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This free AI reads X-rays as well as doctors

What happens when free, open-source software can diagnose us as well as doctors?

This free AI reads X-rays as well as doctors
[Screenshot: mlmed.org]

I’ve never read a chest X-ray before. I couldn’t spot pneumonia, an edema, nodules, atelectasis–nor do I know what most of these terms mean without googling them. But if I were to upload my own chest X-ray onto this free website, it could diagnose 14 diseases with 80% accuracy–in other words, about as well as a real radiologist.

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There’s no co-pay. No prescription. And the consultation is completely private.

How could this possibly work? It’s all thanks to open-source AI that runs inside your web browser–or what happens when insurance companies and big pharma stop making the rules of healthcare, and the age of WebMD self-diagnosis is supercharged with machine learning.

The Chester AI radiology assistant was developed in work led by Joseph Paul Cohen, a postdoctoral fellow at Mila (the Quebec AI institute) and the University of Montreal. He used an NIH dataset of chest X-rays and diseases to train software to spot diseases in these scans. Though he is not a clinical doctor, Cohen is focused on the intersection of health and deep learning. Previously, Cohen created an app called BlindTool, which used machine learning to train a phone’s camera to serve as the eyes for someone with vision impairment.

The user interface isn’t exactly beautiful, with red and green sliders that depict the likelihood that you have each disease. But it is clear. At a glance, you can tell if you have a 7% or 70% chance of having pneumonia. Furthermore, with Chester AI, Cohen has created what he believes to be the first AI that can diagnose diseases in someone’s browser, through an AI run locally on your machine rather than in the cloud.

Locally run AI is not a new idea. For instance, Apple runs AI on iPhones to do things like make a shortlist of apps you might want to open next. And Google’s Pixel smartphone has all sorts of superpowers, like seeing in the dark, that are based on on-device AI.

But localized AI is new for healthcare. And in this case, the model has profound consequences. For one, it ensures privacy. The surveillance economy has created a world in which we have no idea who is getting our data, and what they might be using it for. Chester AI is like a software doctor that lives on your phone or PC, and only on your phone or PC. It doesn’t upload sensitive personal information, ever. There are self-diagnostic apps for identifying whether or not a mole might be cancer, but from Cohen’s research, all of these apps appear to send data online. (And in general, there aren’t many self-diagnostic apps in places like the App Store, because there are complicated legal restrictions around the distinction between consumer devices and medical devices.)

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One clear benefit of Chester AI is that as a local AI, it’s cheap to operate. “Because it runs in the browser we don’t have to run servers to process each image,” says Cohen. “This enables us to allow everyone to use it for free.” Amazon and Google have some of the biggest server farms in the world to run their complex cloud AIs. Chester AI’s only expense to operate is sending a small bit of code to your phone or computer. The heavy lifting is done with the hardware you’ve already bought.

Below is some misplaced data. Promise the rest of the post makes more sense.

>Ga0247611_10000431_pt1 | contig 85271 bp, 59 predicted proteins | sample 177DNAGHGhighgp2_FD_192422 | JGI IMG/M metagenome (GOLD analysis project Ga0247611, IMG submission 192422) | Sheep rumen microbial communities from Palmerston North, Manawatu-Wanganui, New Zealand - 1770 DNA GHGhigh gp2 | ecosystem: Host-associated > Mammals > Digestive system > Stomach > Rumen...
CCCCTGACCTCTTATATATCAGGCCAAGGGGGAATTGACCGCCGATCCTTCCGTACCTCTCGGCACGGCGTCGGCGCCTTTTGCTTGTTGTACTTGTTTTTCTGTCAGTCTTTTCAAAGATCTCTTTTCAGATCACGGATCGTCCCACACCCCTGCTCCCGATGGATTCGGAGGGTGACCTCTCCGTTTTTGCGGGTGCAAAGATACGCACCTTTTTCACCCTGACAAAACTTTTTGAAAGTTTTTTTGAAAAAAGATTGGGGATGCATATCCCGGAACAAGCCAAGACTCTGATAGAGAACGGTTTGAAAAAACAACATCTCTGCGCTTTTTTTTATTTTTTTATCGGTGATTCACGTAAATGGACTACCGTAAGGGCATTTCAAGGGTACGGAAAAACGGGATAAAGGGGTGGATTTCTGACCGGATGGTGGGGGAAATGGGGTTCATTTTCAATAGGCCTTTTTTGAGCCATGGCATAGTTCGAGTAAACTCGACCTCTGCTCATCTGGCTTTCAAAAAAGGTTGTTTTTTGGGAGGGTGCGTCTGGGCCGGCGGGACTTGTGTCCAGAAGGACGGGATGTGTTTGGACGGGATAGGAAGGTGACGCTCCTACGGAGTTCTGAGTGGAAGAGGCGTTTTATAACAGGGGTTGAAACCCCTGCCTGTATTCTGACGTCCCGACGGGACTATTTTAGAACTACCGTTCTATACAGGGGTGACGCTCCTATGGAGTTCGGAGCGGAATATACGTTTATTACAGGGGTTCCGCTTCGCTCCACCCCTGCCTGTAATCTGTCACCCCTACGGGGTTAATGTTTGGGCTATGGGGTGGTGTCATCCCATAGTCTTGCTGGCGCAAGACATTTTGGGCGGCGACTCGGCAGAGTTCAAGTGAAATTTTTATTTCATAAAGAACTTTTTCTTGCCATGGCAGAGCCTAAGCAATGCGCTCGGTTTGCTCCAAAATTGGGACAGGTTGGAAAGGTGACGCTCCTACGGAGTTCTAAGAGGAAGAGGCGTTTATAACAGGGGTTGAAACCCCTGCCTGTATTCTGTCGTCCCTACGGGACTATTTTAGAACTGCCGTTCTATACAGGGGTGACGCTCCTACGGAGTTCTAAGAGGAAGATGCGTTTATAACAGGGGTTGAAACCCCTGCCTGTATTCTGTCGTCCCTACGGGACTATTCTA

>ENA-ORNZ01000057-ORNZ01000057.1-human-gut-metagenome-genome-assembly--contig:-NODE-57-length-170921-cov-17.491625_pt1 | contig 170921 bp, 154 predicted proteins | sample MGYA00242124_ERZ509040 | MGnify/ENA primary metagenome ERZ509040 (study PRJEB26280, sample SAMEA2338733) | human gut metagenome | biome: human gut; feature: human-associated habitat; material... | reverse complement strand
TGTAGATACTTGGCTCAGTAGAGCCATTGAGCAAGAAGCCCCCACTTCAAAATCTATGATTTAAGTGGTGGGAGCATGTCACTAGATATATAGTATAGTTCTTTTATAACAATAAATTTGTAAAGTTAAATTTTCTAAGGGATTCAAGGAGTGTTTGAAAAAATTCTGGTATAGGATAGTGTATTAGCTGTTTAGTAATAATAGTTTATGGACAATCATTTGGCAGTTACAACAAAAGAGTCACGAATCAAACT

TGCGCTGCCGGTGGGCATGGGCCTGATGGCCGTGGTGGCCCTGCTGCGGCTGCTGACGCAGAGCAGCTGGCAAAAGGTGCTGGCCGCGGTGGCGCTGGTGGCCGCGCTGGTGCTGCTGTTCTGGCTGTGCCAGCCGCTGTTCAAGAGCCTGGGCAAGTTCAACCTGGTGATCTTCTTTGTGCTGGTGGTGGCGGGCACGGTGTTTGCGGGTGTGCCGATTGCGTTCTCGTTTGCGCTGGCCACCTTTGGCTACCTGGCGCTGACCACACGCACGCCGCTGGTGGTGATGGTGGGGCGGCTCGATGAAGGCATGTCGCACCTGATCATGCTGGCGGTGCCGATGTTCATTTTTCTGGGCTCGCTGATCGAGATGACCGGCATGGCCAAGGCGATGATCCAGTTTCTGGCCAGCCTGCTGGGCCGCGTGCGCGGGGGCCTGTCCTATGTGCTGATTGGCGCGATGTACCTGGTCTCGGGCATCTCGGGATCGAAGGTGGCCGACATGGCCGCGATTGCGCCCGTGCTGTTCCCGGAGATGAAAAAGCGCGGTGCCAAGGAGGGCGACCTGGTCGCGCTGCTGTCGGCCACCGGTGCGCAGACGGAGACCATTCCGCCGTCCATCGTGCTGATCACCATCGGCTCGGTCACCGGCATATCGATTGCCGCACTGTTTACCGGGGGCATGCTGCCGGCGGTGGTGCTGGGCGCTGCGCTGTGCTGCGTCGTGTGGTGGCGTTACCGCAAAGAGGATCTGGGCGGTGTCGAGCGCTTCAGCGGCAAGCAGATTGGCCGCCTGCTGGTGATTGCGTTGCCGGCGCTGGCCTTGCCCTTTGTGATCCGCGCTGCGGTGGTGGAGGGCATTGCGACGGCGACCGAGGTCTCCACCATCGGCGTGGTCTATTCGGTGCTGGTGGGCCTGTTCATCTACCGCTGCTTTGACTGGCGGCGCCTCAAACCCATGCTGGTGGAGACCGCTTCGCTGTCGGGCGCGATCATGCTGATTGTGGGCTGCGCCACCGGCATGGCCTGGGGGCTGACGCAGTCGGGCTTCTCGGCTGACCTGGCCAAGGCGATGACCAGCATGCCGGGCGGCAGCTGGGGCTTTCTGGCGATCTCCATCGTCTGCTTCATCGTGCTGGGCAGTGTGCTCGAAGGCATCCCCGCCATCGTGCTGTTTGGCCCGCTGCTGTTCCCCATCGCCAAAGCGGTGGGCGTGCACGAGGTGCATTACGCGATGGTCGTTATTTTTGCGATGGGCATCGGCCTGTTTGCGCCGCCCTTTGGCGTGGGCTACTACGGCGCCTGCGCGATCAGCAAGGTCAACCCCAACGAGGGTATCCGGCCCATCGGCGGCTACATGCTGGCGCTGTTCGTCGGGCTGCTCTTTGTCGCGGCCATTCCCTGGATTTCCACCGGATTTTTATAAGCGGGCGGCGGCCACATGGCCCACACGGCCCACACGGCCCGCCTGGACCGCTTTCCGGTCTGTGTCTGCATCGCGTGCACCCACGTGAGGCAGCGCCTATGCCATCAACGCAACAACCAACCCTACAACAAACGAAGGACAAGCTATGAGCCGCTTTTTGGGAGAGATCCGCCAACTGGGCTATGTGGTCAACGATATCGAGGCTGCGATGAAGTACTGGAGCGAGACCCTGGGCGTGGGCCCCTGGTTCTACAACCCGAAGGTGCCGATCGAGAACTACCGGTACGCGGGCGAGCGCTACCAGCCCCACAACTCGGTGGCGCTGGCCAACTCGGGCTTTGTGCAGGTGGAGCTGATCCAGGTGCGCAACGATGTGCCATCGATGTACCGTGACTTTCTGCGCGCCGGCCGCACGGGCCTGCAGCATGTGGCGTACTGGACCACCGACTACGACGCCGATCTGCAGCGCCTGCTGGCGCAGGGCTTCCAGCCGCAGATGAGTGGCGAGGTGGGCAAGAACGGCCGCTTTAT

Of course you would still need to get an X-ray at the doctor’s office. But with this sort of data in hand, will coders trade AI snippets on GitHub, sharing tools to spot cancers, heart problems, and more, so we can self-diagnose with more accuracy than we would trawling WebMD? Cohen isn’t so sure–and he insists that isn’t the intent of the project.

[Screenshot: mlmed.org]

“This tool is for a second diagnosis. So far our interaction with doctors has been that it is useful if they are in a hurry (like in an ER) and want to have someone run this image to confirm what they think or to help them not miss anything,” says Cohen. “For radiologists in training, this will help them to form a consistent understanding no matter who their teacher is.”

Cohen imagines his AI as an assistant to experts–which is just the sort of argument IBM has made of its Watson AI tools–but Cohen actually has no interest in taking his technology to the private sector. He wants it to remain open source and free. In places like Canada, where his research is based, Cohen believes public funds will lead to the creation of more tools like Chester, largely because they would save the healthcare industry money. As these free tools propagate, the healthcare industry would have to adapt. Every big-money healthcare vendor would need to prove its worth against a benchmark of free, publicly audited tools.

And of course, the unsaid benefit is that, even if AI doesn’t outright replace doctors, or the cost of medical visits, having free tools that can be used anywhere in the world should improve diagnosis and treatment. “We think that this can ensure a minimum level of care across the entire work,” says Cohen. “No radiologist (or even general doctor) can be worse than this tool.”

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About the author

Mark Wilson is a senior writer at Fast Company who has written about design, technology, and culture for almost 15 years. His work has appeared at Gizmodo, Kotaku, PopMech, PopSci, Esquire, American Photo and Lucky Peach

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